Minimizing Impacts of Well Production and Water Management

Technologies that can minimize the environmental impacts of well production and water management.

Reuse Flow-Back Water from a Hydraulic Fracturing (Frac) Job

Flow-back water comes out of a well at the completion of a frac job and is typically collected in frac tanks. One operator typically attempts to reuse this water for subsequent frac jobs; however, this becomes more difficult as the salts and other contaminants build up in the water with each reuse. Typically, the flow-back water can be reused 3 to 4 times, but in some situations, it can be reused as many as 8 times.

One barrier to reusing flow-back water is having sufficient volume available when the next frac job is scheduled. Although much of the frac water flows back out of a well immediately following the frac job, a significant volume exits the well at a slower rate over an extended period of time and is not necessarily available when needed.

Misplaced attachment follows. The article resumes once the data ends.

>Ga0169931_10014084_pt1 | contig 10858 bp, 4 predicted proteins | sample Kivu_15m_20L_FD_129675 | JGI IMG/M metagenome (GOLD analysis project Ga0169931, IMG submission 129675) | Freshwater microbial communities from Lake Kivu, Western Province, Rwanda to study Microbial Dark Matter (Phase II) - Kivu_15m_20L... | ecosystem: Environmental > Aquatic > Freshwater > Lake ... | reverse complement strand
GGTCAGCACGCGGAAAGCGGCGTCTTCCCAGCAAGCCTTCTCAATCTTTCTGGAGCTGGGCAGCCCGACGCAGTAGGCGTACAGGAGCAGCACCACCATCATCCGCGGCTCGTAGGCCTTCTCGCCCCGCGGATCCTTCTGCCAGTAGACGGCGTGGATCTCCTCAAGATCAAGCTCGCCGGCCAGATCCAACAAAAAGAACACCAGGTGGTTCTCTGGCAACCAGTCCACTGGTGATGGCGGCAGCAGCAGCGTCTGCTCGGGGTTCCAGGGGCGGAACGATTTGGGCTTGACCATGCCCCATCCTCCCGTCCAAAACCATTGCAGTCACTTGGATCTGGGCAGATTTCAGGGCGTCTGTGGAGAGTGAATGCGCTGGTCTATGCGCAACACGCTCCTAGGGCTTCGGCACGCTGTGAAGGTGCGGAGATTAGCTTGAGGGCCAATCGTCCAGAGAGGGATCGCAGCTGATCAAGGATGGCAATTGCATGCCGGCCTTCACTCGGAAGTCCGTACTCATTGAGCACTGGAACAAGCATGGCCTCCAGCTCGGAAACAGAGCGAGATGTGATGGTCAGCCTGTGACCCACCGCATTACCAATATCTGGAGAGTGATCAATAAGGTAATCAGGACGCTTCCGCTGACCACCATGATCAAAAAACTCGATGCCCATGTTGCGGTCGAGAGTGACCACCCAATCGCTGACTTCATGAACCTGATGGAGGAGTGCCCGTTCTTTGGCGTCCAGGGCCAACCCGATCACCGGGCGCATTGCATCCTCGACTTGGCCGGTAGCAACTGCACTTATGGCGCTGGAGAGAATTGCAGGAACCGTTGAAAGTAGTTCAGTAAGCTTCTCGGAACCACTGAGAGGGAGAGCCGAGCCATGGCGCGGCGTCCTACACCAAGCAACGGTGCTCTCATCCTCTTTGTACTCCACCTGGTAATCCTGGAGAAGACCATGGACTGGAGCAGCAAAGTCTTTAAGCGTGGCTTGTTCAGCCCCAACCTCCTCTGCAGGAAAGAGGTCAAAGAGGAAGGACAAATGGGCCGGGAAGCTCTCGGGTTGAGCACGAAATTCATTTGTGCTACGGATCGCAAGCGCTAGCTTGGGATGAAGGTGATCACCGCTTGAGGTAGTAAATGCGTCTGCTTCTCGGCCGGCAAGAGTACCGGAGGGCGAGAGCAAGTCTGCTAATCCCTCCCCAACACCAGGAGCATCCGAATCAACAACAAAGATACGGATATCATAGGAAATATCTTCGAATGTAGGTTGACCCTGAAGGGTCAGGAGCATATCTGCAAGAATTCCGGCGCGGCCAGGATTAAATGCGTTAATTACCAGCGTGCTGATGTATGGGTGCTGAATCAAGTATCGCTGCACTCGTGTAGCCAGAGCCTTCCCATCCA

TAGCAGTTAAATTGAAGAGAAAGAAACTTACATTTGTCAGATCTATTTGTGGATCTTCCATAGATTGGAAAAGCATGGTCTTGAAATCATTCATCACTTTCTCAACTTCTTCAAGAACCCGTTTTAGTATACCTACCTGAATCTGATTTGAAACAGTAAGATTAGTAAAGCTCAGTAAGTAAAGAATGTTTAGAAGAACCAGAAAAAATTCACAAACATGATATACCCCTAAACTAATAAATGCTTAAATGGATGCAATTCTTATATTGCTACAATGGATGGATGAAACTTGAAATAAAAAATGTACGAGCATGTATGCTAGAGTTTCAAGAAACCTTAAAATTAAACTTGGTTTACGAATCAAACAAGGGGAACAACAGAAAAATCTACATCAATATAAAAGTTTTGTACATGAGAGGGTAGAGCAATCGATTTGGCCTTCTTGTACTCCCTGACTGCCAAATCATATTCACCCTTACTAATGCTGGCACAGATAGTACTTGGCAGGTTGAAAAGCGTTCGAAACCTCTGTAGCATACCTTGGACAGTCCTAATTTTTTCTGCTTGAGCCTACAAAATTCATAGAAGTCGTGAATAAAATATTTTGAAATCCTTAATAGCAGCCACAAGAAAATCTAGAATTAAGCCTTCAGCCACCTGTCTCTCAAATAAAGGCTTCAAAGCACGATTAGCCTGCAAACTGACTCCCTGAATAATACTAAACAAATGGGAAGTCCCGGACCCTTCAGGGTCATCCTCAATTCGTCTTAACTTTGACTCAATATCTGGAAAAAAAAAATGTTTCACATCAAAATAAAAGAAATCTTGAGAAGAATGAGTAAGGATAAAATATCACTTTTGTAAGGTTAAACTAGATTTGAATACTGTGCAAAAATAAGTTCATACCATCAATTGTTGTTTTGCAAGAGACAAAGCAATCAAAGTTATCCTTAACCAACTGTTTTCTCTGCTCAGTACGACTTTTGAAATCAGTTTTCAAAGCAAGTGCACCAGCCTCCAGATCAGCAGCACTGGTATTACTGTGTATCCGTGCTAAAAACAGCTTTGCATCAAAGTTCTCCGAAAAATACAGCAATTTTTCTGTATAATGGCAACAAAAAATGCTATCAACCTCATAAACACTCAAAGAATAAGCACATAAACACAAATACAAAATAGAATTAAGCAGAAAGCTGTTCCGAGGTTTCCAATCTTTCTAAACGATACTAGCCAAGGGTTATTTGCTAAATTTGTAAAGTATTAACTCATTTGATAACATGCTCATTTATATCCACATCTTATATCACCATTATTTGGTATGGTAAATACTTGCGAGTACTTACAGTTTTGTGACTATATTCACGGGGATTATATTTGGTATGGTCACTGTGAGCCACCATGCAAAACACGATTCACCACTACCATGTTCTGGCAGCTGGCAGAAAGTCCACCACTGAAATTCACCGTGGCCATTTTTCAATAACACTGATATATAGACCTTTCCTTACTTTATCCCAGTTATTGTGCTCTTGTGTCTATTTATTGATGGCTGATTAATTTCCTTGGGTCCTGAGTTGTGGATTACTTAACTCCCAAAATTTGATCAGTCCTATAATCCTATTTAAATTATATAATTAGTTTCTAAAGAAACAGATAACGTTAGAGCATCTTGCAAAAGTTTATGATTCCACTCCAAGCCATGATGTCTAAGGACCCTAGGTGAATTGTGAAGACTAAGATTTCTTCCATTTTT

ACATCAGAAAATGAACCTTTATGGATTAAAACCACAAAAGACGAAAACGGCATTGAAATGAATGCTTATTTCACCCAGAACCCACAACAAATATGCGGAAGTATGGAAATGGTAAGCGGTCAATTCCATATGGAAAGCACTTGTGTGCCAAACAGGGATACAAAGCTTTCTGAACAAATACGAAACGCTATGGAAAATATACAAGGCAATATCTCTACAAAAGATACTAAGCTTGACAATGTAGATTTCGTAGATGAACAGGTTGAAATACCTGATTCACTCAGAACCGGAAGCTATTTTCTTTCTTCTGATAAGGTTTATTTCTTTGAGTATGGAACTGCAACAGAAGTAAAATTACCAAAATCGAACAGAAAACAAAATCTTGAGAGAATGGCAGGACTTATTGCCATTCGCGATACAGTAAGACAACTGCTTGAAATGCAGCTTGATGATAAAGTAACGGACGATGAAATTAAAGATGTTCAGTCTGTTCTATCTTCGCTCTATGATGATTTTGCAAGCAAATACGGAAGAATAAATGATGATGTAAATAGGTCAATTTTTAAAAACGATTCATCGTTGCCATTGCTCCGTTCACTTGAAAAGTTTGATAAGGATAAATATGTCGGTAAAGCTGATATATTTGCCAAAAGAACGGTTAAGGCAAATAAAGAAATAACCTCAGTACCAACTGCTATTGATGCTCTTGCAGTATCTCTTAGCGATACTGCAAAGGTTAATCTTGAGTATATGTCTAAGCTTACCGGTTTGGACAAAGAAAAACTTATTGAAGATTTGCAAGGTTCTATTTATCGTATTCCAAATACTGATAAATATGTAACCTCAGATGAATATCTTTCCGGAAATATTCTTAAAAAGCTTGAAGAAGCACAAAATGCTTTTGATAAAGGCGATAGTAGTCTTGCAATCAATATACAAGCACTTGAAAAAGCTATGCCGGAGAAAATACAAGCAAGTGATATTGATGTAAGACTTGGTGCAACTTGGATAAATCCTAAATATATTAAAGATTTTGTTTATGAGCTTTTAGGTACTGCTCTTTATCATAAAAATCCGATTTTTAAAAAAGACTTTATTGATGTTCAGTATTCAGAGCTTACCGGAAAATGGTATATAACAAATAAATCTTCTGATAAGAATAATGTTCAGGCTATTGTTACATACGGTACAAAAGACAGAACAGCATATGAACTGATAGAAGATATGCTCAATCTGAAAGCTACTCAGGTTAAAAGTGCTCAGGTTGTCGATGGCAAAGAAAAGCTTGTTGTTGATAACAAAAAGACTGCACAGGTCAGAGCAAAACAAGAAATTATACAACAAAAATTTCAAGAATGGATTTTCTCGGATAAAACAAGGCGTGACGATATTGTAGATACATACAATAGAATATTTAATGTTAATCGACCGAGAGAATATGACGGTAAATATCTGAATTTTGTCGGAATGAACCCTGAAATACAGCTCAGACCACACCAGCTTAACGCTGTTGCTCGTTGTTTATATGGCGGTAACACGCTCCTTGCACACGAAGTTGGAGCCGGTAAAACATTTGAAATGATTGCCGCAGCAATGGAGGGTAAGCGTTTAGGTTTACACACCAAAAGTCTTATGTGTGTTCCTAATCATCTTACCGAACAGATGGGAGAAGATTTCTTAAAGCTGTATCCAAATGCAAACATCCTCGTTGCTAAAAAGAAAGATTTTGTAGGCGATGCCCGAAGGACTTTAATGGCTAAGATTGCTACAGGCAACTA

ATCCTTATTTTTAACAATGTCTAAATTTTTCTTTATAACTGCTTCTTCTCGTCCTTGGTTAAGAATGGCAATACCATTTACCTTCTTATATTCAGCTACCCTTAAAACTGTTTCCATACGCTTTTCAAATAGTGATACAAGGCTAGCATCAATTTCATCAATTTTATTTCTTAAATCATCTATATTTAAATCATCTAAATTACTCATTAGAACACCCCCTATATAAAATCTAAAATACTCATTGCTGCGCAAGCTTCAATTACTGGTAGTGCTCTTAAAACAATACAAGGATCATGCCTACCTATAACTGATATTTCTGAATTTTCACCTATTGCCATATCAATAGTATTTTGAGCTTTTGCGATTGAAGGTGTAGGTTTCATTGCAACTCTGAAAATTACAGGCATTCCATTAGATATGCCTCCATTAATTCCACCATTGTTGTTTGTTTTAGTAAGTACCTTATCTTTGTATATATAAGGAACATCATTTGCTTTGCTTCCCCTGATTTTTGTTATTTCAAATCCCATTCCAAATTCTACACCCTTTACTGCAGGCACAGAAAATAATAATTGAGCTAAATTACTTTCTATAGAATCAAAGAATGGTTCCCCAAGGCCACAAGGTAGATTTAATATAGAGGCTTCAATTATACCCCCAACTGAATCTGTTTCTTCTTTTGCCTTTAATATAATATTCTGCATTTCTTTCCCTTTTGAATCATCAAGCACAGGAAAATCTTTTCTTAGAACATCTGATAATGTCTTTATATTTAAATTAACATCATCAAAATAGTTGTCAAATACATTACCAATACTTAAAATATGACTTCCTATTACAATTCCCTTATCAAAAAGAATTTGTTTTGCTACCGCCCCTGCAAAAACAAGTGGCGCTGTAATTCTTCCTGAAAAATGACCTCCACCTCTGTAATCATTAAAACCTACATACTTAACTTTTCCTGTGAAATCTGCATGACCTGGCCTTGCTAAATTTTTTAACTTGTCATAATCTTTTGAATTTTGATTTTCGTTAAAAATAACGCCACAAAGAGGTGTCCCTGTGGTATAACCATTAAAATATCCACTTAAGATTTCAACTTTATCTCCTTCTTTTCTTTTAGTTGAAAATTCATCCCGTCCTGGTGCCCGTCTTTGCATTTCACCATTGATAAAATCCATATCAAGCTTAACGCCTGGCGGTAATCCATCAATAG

Develop Water Injection Wells within the Fayetteville Shale Region

After the initial large flow of flow-back water, the remaining water that exits the well at a slower rate is separated from the natural gas and stored in onsite water tanks. Previously, this water was collected by vacuum trucks and hauled to commercial disposal wells far from the producing areas. This practice involved many road-miles of hauling water with associated fuel costs and air emissions.

As the Fayetteville Shale Play is developed more aggressively, operators are installing their own water injection wells located within the active production areas. In those areas, produced water can either be piped from production sites to the injection wells or can be trucked much shorter distances.

Water Storage Tanks

Water collection and storage tanks should be surrounded by containment dikes or other structures that can protect against spills and leaks from the tanks. If the tanks have open tops, the tops should be covered with netting to prevent birds and flying mammals from landing in the tanks.

Temporal and Spatial Offsets for Threatened and Endangered Species: Unlike most of the previous steps that involve short-term and often intensive activity, production is a steady, long-term activity. If well locations have been judiciously chosen to protect threatened and endangered species, ongoing production activities should not have any adverse effects on those species.

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Minimizing Environmental Impacts

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